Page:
SOMETIMES, communists are driven out of trade unions by conservatives. Here, the communists are the conservatives and it is they who want the left out of the labour movement.

Last week saw a seemingly curious attack by Congress of South African Trade Unions (Cosatu) general secretary Zwelinzima Vavi on the National Development Plan (NDP). He branded it "the last straw" for unions in their attempt to persuade the African National Congress (ANC) to heed union concerns.

That Vavi, like the National Union of Metalworkers of South Africa’s Irvin Jim, found sections of the NDP unpalatable is not odd — it does contain proposals Cosatu has consistently opposed. What is curious is that he labelled as a "serious assault" on Cosatu sections of the NDP that the government shows no interest in implementing.

The NDP, despite the scriptural status accorded to it by some, is more a broad vision than a plan. It is a basis for negotiation, not a manifesto, and no government could implement it all immediately: it would have far too much to do. So the ANC and the government’s commitment to the NDP means they plan to implement only some of it.

Government statements suggest the sections they want to implement are those that seek to build a "capable state" — government able to address the challenges facing society. This is why Trevor Manuel, the NDP’s architect, has become the chief advocate of a more effective public service. Policy issues in the plan are on the back burner because they might divide the ANC and would need to be negotiated with economic actors.

Why, since there is no sign the government intends to implement the sections in the NDP that deal with labour markets, do Vavi and his allies brand them a mortal threat? The answer is that the NDP has become a proxy for a battle within Cosatu. Unionists loyal to the ANC leadership want to push Vavi out of his post because they believe he and his supporters are too critical of the ANC leadership. Mediators are seeking to prevent a clash but may not head off the bid to drive out Vavi.

At issue is not Vavi’s leadership style. Still less is it the claim that he faces corruption allegations. It is his habit of criticising the ANC leadership in public. Before last year’s Cosatu conference, supporters of the ANC leadership hoped to vote Vavi out of office. It became clear he had too much support to make this possible and so he was re-elected unopposed. Now they hope to remove him in committee meetings where workers have no direct vote.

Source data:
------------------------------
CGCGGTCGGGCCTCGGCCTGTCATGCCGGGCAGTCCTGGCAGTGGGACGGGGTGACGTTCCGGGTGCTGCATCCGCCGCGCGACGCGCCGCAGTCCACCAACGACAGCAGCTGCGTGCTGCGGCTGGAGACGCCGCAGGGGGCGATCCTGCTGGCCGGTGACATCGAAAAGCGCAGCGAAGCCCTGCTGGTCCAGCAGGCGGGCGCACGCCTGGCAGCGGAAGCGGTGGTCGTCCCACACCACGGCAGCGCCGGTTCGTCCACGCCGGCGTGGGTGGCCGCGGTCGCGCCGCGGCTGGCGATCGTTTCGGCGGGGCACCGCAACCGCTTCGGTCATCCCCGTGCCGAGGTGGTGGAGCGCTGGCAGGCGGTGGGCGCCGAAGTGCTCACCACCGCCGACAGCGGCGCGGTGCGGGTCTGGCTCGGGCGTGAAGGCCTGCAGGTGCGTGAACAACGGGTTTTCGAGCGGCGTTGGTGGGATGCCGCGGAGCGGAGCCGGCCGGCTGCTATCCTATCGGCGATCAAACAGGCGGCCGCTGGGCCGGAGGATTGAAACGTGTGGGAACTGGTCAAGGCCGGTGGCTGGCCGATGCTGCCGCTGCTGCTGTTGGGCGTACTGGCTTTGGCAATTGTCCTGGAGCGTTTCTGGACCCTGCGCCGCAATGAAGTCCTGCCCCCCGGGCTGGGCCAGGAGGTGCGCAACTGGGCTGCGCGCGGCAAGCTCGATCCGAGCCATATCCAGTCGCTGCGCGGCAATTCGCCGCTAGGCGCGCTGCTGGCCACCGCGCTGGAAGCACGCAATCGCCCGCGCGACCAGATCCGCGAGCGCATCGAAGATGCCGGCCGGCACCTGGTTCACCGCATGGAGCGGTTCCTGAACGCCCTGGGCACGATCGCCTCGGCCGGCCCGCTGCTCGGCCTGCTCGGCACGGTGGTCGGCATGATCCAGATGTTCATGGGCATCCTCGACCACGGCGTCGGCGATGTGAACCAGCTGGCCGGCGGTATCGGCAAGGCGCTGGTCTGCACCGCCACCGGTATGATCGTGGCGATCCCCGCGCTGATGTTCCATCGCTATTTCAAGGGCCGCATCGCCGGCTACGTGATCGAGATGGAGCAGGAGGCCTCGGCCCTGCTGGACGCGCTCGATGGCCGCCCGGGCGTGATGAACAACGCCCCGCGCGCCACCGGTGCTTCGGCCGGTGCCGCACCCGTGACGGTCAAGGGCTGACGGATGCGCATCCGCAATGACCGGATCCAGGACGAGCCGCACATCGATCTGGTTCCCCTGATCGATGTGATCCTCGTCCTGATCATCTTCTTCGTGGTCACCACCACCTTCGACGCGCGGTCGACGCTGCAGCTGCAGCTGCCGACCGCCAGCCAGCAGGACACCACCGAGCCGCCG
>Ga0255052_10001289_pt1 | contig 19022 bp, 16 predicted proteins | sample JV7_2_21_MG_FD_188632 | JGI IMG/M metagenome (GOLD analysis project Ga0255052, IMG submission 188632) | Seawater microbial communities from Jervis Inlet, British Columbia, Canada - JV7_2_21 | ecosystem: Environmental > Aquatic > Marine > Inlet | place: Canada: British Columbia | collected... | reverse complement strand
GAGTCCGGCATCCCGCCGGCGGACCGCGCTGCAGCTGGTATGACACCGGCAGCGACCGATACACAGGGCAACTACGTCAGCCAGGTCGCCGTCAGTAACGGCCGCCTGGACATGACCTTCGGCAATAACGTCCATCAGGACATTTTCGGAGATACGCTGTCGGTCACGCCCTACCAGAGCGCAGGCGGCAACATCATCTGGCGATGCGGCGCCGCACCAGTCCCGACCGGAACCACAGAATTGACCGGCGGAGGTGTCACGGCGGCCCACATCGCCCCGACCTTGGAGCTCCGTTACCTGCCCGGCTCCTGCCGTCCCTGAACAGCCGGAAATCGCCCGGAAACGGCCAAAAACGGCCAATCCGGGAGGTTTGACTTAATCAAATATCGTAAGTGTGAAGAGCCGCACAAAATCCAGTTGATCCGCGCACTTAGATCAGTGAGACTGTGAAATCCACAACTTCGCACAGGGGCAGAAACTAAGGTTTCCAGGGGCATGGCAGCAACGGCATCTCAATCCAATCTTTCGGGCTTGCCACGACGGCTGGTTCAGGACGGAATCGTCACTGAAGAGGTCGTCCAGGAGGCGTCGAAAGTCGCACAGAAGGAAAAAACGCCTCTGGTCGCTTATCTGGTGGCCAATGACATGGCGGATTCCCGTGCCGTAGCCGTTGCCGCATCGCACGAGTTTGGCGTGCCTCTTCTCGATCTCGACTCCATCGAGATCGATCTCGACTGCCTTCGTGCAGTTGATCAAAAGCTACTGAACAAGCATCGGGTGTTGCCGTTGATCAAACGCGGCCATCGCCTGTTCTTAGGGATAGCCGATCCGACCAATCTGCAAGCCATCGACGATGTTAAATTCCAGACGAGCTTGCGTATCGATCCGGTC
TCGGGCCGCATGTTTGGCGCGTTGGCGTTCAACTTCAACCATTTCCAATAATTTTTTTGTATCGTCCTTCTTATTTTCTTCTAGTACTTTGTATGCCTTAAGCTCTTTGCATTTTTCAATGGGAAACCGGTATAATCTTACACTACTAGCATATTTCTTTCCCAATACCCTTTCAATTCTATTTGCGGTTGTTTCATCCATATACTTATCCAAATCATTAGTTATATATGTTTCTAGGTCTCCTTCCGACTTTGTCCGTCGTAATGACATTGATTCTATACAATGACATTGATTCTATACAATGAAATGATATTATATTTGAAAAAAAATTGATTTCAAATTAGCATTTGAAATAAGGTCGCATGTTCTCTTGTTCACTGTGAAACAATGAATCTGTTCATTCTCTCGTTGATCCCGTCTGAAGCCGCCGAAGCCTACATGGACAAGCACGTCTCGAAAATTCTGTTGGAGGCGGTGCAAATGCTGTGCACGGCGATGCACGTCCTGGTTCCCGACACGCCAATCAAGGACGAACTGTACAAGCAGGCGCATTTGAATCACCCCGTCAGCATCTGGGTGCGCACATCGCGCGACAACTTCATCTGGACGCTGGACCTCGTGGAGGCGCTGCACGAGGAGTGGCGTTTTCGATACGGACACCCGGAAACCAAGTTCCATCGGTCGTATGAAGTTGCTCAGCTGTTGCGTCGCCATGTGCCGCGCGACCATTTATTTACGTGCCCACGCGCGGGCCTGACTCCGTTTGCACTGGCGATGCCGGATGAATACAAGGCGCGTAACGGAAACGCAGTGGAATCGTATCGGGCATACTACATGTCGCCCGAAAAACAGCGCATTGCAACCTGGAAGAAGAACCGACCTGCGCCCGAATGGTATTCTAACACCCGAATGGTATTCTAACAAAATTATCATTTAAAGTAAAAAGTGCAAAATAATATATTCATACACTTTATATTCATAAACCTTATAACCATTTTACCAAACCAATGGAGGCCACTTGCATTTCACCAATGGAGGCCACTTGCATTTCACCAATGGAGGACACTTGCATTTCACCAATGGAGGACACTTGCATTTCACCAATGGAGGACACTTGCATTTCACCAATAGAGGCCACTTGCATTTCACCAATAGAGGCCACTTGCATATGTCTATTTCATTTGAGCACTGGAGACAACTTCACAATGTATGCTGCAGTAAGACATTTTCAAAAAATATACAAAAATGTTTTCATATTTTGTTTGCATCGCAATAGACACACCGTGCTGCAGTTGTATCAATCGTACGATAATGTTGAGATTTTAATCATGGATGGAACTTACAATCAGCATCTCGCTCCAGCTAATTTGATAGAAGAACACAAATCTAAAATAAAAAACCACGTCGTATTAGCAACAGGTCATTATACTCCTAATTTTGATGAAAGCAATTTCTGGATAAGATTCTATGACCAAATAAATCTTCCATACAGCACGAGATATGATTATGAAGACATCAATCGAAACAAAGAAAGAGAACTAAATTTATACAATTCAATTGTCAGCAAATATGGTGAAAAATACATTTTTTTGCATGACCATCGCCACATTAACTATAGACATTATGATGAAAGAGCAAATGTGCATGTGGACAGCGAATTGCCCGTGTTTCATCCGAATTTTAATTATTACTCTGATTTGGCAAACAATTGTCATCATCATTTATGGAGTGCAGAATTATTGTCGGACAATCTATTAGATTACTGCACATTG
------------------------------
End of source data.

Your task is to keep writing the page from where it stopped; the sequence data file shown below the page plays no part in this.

Vavi’s attack on the NDP is an attempt to prevent this. For him and his supporters, the NDP is a new symbol of ANC insensitivity to worker concerns.

His attack is designed not to win a policy battle with the ANC but to persuade Cosatu members that the pro-government faction is endorsing policies that undermine workers’ interests. So Vavi has attacked policies that seem unlikely to be implemented because he believes this is his best hope of pointing out what the government might do if Cosatu loses its status as (a friendly) ANC critic.

At stake is the soul of Cosatu. If Vavi is forced out, it will cease to be an independent voice — until, at least, those who are silenced leave Cosatu or fight back.

The South African Communist Party’s (SACP’s) role in this is unclear. What is clear is that those who want Vavi out identify themselves as its loyal supporters. The SACP has become a largely uncritical ally of the ANC: it has, for example, welcomed "the broad vision" of the NDP "without necessarily agreeing with every detail", according to deputy general secretary Jeremy Cronin. And so, to back the SACP is also to reject left criticism of the ANC.

When Cosatu unionists endorse the SACP, they back the ANC leadership and its approaches. They do not want the ANC to move leftward — and, as many of them also seem to want Vavi out, they also want to silence left voices in the union movement.

All this cautions against simplistic analysis of ANC politics. The SACP has always been good at getting people into key positions in the ANC — and bad at using this to influence policy. Now it has become a firm ally of the present policy direction and an opponent of those who would push it leftward. It also creates a dilemma for mainstream ANC opponents. They endorse Vavi’s warnings against corruption in the ANC but oppose left policies. They have reasons both to fear and to cheer attempts to push him out.

But we should all worry about the effect of pushing out a popular union leader because he is critical of the government. This will weaken Cosatu severely, and could prompt it to split. The past year has shown that trouble in Cosatu would usher in not a golden age for business, but a period of turmoil as worker disenchantment with union leadership grows — prompting, perhaps, more strikes. So it is not only Cosatu that may lose if SACP loyalists drive out its general secretary.

Friedman is director of the Centre for the Study of Democracy.